60 Years of Controversy: European Car of the Year

by James Mills
17 January 2024 4 min read
60 Years of Controversy: European Car of the Year
(Getty Images)

If we can all agree about one thing, it’s that Europe, in its many shapes and sizes, rarely agrees on anything. Even when Britain wanted to join our continental cousins, the French said non – twice.

So what, if anything, does that tell us about the European Car of the Year (COTY, but formerly ECOTY) competition? Since its inception, 60 years ago this year, the contest has attempted to sift through the year’s entirely new cars (facelifts and updates don’t qualify) and decide which is the best all-rounder when judged against its peers rather than other cars in the contest, so drivers stumping up their hard-earned wages can be fast-tracked to a good package.

How much is your car to insure? Find out in four easy steps.
Get a quote

At least, that’s the thinking. The reality can be somewhat different. COTY scores cars across design, comfort, safety, economy, handling, performance, functionality, environmental requirements, and the subjective area of driver satisfaction. The organisation adds that technical innovation and value for money (difficult to define at the best of times) are ‘particularly important factors’. Eligible cars must be production cars available in at least five European countries at the time of voting.

With hindsight, it would be easy to take cheap shots at the judges. But there are cars I find it hard to believe never made it onto the shortlist, let alone the top step of the podium. And over the past six decades, the importance placed on innovation by the 60-odd voting members who are professional motoring hacks appears to have chopped and changed according to the way the wind blows.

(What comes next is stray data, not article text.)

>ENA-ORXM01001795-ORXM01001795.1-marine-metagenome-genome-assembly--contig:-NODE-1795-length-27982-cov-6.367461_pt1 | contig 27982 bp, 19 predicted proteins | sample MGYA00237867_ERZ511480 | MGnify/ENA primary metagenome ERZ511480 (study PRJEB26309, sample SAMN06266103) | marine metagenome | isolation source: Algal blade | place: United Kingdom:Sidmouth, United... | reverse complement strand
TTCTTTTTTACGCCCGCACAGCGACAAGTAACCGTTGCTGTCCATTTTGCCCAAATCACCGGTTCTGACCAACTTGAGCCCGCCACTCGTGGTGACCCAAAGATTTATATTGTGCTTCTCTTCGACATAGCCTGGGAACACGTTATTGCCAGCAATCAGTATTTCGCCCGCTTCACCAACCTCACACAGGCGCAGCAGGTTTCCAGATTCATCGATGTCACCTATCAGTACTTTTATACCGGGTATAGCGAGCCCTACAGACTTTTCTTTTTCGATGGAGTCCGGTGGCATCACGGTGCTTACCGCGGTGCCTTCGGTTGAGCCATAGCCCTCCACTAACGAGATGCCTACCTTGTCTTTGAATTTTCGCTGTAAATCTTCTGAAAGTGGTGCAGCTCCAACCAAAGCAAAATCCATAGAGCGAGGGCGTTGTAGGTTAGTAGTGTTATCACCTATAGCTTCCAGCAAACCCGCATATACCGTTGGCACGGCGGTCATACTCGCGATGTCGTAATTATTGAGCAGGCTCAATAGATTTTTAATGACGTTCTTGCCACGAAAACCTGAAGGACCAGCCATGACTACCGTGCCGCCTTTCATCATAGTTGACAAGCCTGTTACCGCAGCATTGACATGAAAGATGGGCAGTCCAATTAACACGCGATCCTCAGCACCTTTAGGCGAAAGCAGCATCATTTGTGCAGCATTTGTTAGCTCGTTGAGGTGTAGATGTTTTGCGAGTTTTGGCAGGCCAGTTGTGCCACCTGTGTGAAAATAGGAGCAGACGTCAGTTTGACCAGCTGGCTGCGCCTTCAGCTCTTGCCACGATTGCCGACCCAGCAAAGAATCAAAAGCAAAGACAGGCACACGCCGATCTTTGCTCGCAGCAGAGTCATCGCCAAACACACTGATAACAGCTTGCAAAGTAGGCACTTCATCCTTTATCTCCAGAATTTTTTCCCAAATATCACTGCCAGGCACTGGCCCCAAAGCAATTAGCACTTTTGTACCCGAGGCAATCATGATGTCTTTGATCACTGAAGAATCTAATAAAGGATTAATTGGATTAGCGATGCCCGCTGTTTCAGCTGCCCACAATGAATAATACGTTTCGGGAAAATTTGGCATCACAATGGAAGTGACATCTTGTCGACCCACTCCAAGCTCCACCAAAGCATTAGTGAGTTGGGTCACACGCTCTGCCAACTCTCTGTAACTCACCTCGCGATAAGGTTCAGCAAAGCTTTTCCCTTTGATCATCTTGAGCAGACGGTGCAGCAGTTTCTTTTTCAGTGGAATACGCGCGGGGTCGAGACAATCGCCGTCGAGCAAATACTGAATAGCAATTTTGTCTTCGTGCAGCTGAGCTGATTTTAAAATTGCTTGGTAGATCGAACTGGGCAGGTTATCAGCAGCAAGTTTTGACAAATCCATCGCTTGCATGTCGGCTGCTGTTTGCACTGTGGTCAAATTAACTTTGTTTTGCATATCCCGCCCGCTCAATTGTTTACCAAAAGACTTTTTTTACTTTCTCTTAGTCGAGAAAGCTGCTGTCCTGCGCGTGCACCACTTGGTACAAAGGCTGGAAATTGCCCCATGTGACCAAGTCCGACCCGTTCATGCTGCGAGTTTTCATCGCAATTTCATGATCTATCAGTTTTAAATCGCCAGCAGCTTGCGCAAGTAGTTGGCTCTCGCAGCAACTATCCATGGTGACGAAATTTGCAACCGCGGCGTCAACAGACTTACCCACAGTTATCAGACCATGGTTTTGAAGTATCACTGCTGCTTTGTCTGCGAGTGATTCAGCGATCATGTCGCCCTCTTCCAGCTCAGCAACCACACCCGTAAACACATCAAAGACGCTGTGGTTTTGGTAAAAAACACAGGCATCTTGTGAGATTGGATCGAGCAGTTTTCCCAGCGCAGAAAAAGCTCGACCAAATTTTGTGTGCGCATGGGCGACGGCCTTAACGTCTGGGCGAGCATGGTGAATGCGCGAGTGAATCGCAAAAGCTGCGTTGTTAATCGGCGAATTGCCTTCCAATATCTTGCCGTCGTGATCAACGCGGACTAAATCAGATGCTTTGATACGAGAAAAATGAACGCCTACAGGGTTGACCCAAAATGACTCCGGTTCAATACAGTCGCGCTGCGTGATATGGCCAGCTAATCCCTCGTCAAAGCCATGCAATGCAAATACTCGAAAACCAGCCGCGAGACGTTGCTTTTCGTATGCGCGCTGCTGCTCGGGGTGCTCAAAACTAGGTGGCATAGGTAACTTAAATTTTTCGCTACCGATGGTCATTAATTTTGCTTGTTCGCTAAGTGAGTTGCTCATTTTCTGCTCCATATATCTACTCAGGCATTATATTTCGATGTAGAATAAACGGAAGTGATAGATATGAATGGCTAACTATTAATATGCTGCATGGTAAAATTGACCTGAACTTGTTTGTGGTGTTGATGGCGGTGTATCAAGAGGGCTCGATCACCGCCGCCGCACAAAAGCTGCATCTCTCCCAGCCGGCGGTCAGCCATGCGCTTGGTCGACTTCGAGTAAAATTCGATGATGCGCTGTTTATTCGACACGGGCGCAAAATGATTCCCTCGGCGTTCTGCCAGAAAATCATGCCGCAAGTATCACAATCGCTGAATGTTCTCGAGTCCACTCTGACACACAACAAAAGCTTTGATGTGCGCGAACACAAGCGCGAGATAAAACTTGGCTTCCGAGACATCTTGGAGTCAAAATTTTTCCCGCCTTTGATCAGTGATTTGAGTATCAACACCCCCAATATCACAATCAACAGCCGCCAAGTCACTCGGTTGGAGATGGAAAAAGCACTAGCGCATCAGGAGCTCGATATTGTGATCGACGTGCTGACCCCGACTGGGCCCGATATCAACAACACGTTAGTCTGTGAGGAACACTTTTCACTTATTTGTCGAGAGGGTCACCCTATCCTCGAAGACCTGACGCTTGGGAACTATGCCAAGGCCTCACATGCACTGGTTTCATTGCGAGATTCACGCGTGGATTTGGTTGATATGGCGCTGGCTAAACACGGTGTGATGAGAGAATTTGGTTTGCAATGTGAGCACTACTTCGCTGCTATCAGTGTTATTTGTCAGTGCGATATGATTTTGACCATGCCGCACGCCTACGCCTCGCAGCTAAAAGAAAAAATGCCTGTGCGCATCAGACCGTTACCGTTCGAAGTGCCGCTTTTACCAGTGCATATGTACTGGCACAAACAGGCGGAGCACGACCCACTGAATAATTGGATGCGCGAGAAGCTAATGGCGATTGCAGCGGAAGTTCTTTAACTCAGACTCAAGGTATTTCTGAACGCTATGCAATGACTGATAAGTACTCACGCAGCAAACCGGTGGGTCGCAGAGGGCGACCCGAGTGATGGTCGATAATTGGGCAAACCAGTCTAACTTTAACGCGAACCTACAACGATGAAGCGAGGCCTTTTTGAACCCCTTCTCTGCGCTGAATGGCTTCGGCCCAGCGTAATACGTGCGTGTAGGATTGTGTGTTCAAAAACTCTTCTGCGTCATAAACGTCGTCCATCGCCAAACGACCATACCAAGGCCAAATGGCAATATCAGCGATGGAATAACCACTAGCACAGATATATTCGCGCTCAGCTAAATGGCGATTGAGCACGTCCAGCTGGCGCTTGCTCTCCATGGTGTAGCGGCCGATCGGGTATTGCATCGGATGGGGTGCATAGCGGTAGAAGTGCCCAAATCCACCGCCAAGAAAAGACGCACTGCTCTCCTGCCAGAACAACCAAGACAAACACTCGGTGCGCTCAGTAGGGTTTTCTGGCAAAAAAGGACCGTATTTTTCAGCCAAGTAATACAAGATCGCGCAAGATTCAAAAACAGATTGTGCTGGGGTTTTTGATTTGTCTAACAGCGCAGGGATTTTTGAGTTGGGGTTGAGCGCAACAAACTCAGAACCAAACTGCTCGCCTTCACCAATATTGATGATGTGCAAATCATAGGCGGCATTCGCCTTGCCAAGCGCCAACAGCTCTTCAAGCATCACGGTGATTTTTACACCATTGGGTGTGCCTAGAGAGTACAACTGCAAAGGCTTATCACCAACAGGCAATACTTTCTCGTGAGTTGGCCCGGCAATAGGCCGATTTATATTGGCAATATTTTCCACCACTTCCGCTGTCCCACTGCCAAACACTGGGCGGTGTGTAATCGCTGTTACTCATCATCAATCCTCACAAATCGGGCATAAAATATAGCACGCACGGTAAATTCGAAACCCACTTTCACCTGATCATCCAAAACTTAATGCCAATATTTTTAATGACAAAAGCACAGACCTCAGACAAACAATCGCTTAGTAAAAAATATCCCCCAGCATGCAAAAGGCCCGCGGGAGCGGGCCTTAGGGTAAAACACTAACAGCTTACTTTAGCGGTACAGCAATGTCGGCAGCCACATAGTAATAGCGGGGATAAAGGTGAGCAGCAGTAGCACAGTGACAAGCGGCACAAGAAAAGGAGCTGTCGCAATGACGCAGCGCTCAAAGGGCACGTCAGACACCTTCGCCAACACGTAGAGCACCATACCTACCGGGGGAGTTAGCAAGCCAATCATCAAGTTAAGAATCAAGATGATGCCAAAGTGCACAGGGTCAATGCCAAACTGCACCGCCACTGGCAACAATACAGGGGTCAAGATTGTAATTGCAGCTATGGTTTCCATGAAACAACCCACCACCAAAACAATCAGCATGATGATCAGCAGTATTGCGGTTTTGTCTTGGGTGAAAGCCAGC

Take the dear old Jaguar XJ6. In 1968, it didn’t get so much as a sniff of a podium step. This despite glowing reviews, the likes of Autocar magazine declaring it the best car in the world and stating that ‘dynamically, it has no equal regardless of price’. To rub salt in the wound, this was long before the Jag was tainted by its portrayal as Arthur Daley’s runaround in the first three seasons of Minder. Worse still, the car that won, the NSU Ro80, simply wasn’t ready to be launched, and its under-developed rotary engine ensured that warranty claims did for the bottom line and irreparably damaged consumer confidence in the brand.

Seven years later, there was the sort of showdown that must have left judges conflicted. In the red corner, the Citroën CX, a bold and daring executive-type car that carried forward the baton for the ageing DS, but it was expensive. In the blue corner, the Volkswagen Golf, a car that would come to define the staple family runaround for the best part of five decades. And so it was that in ’75, the judges plumped for the CX, which sold well for its kind. The car-buying public, on the other hand, embraced the Golf so wholeheartedly it became one of the world’s best-selling cars.

The following year, apparently the best car money could buy, all things considered, was the Chrysler-Simca 1307, and definitely not the new E21 BMW 3-Series, which took the runner-up spot. In fact, that’s the closest the 3-Series has ever come to COTY success, despite its yardstick status with most critics.

One car that was unlucky to fall into a hellishly competitive year was the Renault Espace. When it comes to innovation, the versatile fibreglass creation from the minds of Matra broke new ground, but that year also saw the Fiat Uno and Peugeot 205 do battle. Renault would have to wait until 1997 for the multi-purpose vehicle concept to be recognised with a gong, when the smaller, and more conventional Mégane Scenic took a bow.